Fear of failure at school can be crippling, especially for ethnic minority students. Research shows it's all too common for them to fear that their own poor performance will reinforce negative stereotypes. Unfortunately this anxiety only serves to undermine their achievement, thus perpetuating the cycle. Now Geoff Cohen and colleagues have shown a simple psychological intervention based on self-affirmation can help prevent this downward spiral, leading to academic benefits up to two years' later.
The intervention involved twelve-year-old students at an American school choosing one or more values, such as relationships with friends or family, music, art, politics, and so on, and then spending 10 minutes writing about why those values were important to them. Doing this has been shown in past research to reduce stress and to bolster people's ability to withstand the threat of failure.
Students in the intervention group did this three to five times over the course of a year. To test whether the intervention needs boosting, half of these students subsequently repeated the intervention two to four times over a second yearly period, whilst the other half did not.
For African American students, completing this intervention had a beneficial effect on their academic grades both early on in the study and at the end of the two-year period (a boost of approximately half a grade), compared with students who completed a neutral control intervention, which required them to write about their morning routine. Students completing the intervention were also less likely to be put into a remediation class for poorly performing students.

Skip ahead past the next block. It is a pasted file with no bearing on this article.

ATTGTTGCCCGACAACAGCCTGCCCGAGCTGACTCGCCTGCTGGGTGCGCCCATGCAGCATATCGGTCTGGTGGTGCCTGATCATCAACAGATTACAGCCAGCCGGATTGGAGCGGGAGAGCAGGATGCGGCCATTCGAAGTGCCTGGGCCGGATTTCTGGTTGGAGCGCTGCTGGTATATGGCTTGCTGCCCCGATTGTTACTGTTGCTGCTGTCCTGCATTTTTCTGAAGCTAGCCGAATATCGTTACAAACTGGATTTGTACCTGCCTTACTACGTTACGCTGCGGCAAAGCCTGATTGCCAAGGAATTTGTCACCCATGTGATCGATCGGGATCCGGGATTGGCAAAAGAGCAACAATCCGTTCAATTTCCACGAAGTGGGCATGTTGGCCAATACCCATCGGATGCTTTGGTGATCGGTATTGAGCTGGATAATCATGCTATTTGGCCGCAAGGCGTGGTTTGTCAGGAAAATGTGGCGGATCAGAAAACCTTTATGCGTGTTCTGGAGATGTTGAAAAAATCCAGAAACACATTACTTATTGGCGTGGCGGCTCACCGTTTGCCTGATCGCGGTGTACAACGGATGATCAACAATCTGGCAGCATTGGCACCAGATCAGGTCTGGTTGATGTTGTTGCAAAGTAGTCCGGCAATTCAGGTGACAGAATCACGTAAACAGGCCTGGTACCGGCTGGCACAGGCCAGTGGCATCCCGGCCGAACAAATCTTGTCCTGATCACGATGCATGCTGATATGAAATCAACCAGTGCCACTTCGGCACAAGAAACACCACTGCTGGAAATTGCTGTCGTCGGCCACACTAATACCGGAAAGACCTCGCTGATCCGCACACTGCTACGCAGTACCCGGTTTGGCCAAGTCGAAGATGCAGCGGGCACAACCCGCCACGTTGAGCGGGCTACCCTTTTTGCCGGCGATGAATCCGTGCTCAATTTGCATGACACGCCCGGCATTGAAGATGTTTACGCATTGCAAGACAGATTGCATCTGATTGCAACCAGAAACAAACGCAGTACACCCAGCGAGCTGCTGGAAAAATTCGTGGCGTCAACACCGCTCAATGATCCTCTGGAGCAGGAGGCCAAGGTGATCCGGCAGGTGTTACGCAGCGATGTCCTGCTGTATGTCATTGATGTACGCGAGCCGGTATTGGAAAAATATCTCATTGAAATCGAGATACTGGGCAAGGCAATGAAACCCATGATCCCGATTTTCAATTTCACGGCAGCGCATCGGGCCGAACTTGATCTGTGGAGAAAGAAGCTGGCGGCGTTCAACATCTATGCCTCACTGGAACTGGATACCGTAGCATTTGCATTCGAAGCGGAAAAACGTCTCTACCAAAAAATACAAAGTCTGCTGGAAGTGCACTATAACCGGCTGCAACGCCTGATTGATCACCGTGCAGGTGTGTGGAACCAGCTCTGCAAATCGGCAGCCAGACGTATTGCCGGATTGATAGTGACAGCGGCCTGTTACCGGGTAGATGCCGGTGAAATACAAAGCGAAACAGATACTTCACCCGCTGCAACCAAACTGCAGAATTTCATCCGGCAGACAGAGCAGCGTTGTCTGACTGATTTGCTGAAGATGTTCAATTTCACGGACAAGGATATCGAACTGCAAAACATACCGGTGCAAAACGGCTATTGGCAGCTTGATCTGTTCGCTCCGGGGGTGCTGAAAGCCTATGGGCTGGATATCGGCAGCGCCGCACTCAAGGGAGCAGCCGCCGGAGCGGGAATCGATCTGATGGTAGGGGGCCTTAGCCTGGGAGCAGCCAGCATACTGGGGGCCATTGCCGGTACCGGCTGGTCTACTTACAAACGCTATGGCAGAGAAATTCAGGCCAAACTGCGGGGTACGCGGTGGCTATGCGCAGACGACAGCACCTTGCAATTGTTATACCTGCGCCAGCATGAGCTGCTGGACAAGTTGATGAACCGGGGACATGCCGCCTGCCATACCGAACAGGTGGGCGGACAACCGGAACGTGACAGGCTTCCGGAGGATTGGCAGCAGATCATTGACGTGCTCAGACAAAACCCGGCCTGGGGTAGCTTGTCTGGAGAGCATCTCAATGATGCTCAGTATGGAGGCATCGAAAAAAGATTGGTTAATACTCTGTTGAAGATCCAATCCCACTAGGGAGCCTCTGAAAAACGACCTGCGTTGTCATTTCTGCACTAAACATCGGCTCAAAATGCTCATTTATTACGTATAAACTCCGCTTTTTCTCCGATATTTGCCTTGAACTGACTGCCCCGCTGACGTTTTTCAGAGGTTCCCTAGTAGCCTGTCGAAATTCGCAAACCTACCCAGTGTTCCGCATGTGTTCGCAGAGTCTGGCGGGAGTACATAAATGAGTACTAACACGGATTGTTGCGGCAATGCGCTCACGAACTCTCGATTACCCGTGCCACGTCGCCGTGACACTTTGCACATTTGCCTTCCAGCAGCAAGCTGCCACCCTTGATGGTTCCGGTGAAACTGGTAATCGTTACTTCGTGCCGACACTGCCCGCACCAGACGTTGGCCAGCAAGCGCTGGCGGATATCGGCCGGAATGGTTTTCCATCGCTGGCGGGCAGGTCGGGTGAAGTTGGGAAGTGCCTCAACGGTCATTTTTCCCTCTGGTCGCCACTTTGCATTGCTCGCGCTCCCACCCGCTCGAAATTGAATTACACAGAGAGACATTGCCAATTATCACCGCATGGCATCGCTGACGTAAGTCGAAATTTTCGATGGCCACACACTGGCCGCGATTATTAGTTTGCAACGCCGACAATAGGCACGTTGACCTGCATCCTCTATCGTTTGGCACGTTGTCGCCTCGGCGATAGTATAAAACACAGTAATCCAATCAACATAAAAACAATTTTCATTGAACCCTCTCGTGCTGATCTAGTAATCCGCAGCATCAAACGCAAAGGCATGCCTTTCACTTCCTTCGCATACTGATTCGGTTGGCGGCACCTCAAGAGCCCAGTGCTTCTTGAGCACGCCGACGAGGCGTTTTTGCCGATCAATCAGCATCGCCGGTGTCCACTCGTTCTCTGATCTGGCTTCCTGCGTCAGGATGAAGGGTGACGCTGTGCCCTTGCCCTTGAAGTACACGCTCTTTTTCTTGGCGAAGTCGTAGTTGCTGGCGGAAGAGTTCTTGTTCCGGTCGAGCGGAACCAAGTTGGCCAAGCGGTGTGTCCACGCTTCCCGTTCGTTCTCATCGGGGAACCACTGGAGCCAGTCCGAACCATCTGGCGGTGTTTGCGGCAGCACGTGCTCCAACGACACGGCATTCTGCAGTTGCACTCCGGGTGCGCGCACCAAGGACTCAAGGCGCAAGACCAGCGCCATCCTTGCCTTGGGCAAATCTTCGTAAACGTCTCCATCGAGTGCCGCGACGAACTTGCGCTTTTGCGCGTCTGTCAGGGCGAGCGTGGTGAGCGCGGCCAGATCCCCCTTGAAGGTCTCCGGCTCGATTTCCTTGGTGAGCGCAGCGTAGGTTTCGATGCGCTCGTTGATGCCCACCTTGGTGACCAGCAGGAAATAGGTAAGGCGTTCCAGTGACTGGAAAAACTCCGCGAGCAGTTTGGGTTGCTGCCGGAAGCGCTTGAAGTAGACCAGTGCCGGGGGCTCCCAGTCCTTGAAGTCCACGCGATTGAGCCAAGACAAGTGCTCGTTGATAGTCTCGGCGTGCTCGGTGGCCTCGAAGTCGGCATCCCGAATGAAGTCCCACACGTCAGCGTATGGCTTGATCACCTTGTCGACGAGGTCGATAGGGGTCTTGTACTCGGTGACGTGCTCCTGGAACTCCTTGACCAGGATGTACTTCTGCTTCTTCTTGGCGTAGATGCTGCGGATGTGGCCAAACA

African American students who were lower performers at the study start showed greater benefit from the intervention, thus supporting the researchers' contention that the intervention works by putting the brakes on a negative cycle.
Moreover, the African American students who received the intervention in just the first year showed just as much benefit two years on as did those students who carried on receiving the intervention throughout the study. This shows that the effect of the intervention is long-lasting and does not need to be boosted over time. European American students, in the majority at the school, did not benefit from the intervention, regardless of their initial academic performance.
"The findings demonstrate how initial psychological processes, triggered by an apparently subtle intervention, can have psychological and pragmatic effects that perpetuate themselves over extended time spans," the researchers said.
Geoffrey Cohen, Julio Garcia, Valerie Purdie-Vaughns, Nancy Apfel, & Patricia Brzustoski (2009). Recursive Processes in Self-Affirmation: Intervening to Close the Minority Achievement Gap. Science DOI: 10.1126/science.1170769